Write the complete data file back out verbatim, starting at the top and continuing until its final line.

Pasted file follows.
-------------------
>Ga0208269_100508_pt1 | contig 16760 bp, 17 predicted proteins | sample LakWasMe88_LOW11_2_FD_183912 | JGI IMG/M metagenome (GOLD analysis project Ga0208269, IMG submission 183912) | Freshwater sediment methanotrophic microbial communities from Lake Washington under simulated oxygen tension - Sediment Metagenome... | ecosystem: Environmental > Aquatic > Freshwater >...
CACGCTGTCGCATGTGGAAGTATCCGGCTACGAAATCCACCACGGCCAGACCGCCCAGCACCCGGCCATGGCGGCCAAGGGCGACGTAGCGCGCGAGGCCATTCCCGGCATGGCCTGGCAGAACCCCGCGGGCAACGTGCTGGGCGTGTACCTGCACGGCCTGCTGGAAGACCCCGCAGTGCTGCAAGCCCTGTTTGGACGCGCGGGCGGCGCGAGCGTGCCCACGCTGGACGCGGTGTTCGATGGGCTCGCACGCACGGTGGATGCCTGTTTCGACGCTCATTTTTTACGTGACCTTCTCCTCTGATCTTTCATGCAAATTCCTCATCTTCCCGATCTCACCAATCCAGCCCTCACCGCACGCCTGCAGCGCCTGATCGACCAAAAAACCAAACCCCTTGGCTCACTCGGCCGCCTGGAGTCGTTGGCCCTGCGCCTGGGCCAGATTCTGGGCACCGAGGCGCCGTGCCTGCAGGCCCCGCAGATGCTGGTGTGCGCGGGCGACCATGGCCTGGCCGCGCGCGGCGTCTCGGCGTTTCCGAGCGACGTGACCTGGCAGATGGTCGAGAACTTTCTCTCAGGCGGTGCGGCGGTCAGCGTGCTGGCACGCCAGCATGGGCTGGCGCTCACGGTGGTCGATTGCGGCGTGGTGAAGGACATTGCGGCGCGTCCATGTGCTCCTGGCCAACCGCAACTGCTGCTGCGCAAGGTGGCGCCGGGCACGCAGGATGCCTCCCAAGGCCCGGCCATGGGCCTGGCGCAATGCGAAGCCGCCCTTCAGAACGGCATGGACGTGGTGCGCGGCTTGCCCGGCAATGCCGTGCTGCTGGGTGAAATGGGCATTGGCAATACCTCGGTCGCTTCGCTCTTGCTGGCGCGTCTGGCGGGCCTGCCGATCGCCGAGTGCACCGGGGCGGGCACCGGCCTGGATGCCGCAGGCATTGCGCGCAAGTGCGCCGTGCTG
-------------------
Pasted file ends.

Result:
>Ga0208269_100508_pt1 | contig 16760 bp, 17 predicted proteins | sample LakWasMe88_LOW11_2_FD_183912 | JGI IMG/M metagenome (GOLD analysis project Ga0208269, IMG submission 183912) | Freshwater sediment methanotrophic microbial communities from Lake Washington under simulated oxygen tension - Sediment Metagenome... | ecosystem: Environmental > Aquatic > Freshwater >...
CACGCTGTCGCATGTGGAAGTATCCGGCTACGAAATCCACCACGGCCAGACCGCCCAGCACCCGGCCATGGCGGCCAAGGGCGACGTAGCGCGCGAGGCCATTCCCGGCATGGCCTGGCAGAACCCCGCGGGCAACGTGCTGGGCGTGTACCTGCACGGCCTGCTGGAAGACCCCGCAGTGCTGCAAGCCCTGTTTGGACGCGCGGGCGGCGCGAGCGTGCCCACGCTGGACGCGGTGTTCGATGGGCTCGCACGCACGGTGGATGCCTGTTTCGACGCTCATTTTTTACGTGACCTTCTCCTCTGATCTTTCATGCAAATTCCTCATCTTCCCGATCTCACCAATCCAGCCCTCACCGCACGCCTGCAGCGCCTGATCGACCAAAAAACCAAACCCCTTGGCTCACTCGGCCGCCTGGAGTCGTTGGCCCTGCGCCTGGGCCAGATTCTGGGCACCGAGGCGCCGTGCCTGCAGGCCCCGCAGATGCTGGTGTGCGCGGGCGACCATGGCCTGGCCGCGCGCGGCGTCTCGGCGTTTCCGAGCGACGTGACCTGGCAGATGGTCGAGAACTTTCTCTCAGGCGGTGCGGCGGTCAGCGTGCTGGCACGCCAGCATGGGCTGGCGCTCACGGTGGTCGATTGCGGCGTGGTGAAGGACATTGCGGCGCGTCCATGTGCTCCTGGCCAACCGCAACTGCTGCTGCGCAAGGTGGCGCCGGGCACGCAGGATGCCTCCCAAGGCCCGGCCATGGGCCTGGCGCAATGCGAAGCCGCCCTTCAGAACGGCATGGACGTGGTGCGCGGCTTGCCCGGCAATGCCGTGCTGCTGGGTGAAATGGGCATTGGCAATACCTCGGTCGCTTCGCTCTTGCTGGCGCGTCTGGCGGGCCTGCCGATCGCCGAGTGCACCGGGGCGGGCACCGGCCTGGATGCCGCAGGCATTGCGCGCAAGTGCGCCGTGCTG